(b) “Rescue specialist” means a member of a public or private rescue agency, whether that person is a volunteer or receives compensation for services rendered as such rescue specialist.
While mere verbal opposition alone may not suffice to merit a conclusion of interference or obstruction, a combination of statements and acts, viewed in the totality of the circumstances, can form the crime of obstruction. Dempsey v. People, 117 P.3d 800 (Colo. 2005).
Self-defense is an available defense against a charge under this section when a defendant reasonably believes that unreasonable or excessive force is being used by a peace officer. People v. Barrus, __ P.3d __ (Colo. App. 2009).
A Defendant may not respond to an unreasonable search or seizure by a threat of violence against the officer and then rely on the exclusionary rule to suppress evidence pertaining to the criminal act of obstructing a peace officer and resisting arrest. People v. Brown, 217 P.3d 1252 (Colo. 2009).
Other actions which can bring about the charge of obstruction of justice charge include:
• Interference of an investigation
• Picketing and using a megaphone in front of the courts without a permit
• Falsifying, hiding or destroying evidence and lying while participating in an investigation
• Lying to law enforcement during questioning
• Giving a false statement
• Resisting Arrest
• Falsifying, hiding or destroying documents
• Paying someone else to give false evidence or testimony
• Attempting to influence a jury or witness before or during trial
• Assaulting or threatening a person for operating in a police investigation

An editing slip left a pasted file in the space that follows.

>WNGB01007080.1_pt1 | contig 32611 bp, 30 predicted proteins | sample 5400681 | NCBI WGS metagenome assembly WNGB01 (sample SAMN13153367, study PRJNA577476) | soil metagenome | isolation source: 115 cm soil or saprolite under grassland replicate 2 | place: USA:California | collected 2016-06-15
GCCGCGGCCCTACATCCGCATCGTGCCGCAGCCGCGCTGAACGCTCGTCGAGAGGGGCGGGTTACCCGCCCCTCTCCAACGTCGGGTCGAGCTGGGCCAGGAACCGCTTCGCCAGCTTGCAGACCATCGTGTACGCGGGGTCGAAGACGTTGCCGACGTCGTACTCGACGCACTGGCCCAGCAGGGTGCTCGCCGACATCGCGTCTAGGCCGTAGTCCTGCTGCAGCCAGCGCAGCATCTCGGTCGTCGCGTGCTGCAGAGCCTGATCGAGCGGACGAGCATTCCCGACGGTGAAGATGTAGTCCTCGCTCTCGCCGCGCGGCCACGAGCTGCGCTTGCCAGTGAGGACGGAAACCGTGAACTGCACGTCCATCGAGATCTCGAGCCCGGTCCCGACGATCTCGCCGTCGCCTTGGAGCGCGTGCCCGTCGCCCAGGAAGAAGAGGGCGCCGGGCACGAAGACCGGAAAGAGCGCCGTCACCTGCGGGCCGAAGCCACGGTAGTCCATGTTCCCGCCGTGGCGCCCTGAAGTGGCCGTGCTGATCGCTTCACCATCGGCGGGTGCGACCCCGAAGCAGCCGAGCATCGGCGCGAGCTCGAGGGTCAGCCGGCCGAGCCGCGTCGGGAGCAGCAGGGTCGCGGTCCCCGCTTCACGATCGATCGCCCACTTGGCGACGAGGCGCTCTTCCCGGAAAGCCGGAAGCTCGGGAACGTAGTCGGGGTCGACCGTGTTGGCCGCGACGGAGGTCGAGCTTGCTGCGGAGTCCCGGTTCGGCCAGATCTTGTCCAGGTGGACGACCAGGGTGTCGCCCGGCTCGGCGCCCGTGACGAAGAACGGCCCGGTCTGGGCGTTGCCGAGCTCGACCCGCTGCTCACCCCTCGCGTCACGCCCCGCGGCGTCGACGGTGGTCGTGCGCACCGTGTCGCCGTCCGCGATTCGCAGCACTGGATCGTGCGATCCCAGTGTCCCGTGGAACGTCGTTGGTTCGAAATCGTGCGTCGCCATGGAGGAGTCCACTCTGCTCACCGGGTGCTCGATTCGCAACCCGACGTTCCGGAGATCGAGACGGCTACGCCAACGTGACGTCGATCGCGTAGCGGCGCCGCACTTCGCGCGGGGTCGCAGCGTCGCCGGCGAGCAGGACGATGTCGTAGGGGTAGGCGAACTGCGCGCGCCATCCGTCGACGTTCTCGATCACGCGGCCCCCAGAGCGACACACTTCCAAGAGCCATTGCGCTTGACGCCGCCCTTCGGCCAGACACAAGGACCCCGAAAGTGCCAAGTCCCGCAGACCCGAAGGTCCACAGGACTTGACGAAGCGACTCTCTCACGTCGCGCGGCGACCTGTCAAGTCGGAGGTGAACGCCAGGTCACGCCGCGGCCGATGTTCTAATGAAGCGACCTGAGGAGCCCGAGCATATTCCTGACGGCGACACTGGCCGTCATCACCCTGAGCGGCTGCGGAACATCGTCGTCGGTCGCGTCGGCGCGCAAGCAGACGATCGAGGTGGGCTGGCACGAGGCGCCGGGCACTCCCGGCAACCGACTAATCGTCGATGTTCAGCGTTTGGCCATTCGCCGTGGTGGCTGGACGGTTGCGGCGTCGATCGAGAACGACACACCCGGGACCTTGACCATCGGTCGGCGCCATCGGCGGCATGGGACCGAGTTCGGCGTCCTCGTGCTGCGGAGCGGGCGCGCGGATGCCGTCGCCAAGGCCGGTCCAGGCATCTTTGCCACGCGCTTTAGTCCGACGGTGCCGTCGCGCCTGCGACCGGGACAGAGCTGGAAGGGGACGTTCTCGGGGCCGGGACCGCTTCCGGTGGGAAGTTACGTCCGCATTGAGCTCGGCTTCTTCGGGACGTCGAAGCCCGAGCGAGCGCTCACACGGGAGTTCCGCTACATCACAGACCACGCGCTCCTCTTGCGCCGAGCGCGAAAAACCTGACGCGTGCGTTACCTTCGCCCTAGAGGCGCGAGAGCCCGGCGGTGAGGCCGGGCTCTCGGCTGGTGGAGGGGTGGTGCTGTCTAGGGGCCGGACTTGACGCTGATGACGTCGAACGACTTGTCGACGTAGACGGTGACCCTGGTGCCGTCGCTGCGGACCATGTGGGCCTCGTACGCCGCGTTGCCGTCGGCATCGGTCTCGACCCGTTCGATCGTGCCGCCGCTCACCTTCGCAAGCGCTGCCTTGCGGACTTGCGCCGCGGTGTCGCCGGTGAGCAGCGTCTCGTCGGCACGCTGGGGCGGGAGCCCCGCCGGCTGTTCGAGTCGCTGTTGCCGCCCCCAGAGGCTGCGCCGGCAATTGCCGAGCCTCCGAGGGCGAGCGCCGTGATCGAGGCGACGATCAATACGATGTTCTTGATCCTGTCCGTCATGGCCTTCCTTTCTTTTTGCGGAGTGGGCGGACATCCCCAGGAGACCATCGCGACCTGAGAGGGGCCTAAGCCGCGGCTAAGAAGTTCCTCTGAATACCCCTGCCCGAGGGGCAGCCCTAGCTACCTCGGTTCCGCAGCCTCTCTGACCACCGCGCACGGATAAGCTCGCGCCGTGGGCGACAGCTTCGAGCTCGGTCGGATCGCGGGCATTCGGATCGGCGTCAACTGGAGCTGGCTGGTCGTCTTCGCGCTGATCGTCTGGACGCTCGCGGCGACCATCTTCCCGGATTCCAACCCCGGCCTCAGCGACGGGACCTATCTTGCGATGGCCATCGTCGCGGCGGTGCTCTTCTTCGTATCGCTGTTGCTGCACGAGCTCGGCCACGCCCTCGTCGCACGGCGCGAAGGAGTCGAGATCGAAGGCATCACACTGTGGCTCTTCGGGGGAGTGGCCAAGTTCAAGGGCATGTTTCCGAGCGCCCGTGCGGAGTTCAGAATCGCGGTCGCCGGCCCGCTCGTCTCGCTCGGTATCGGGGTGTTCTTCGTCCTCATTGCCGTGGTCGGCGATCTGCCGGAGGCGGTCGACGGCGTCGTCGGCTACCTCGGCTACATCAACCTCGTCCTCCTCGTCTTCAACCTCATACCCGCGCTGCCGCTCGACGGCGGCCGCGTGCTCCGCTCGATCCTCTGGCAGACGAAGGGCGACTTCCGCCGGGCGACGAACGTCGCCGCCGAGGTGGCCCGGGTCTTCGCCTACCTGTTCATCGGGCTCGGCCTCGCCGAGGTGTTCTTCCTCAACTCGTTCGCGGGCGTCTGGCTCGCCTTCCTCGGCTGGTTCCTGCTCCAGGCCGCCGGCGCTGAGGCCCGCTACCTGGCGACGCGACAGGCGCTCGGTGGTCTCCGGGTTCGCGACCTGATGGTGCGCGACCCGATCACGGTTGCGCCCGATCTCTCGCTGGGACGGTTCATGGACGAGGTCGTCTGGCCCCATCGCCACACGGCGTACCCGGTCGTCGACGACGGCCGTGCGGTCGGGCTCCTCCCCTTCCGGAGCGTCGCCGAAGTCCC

• Obstructing court orders
In fact, any action that interferes or hinders the daily operations of any of the three branches of government can bring about an obstruction of justice charge.
In order to be charged, law enforcement must believe or have strong evidence that you influenced or attempted to influence a proceeding or an investigation in some manner.
After a person has been charged with a crime such as obstruction of justice, it is important that they are informed of their legal rights and options.
The best way people can become informed throughout the legal process is by retaining the services of a knowledgeable Denver, Colorado criminal defense attorney who can continually protect the client’s best interests. By working closely with the right attorney, people may be able to avoid conviction for obstruction of justice and not have to deal with the life-altering consequences that are associated with most obstruction of justice convictions.
Colorado Crimes – Obstruction of Justice -18-8-102
Retaining A Denver, Colorado Obstruction of Justice Defense Attorney – H. Michael Steinberg
At The Steinberg Colorado Criminal Defense H. Michael Steinberg has represented many clients who were facing obstruction of justice charges and penalties. With our help, our past clients have been able to fight their obstruction of justice charges and obtain successful outcomes in court. Our experienced criminal defense lawyers are aggressive, professional litigators who are ready to help you.
If you have been charged with obstruction of justice, and you would like to speak with a qualified criminal defense attorney, call a Denver, Colorado obstruction of justice attorney for a free case consultation on Colorado Crimes – Obstruction of Justice -18-8-102.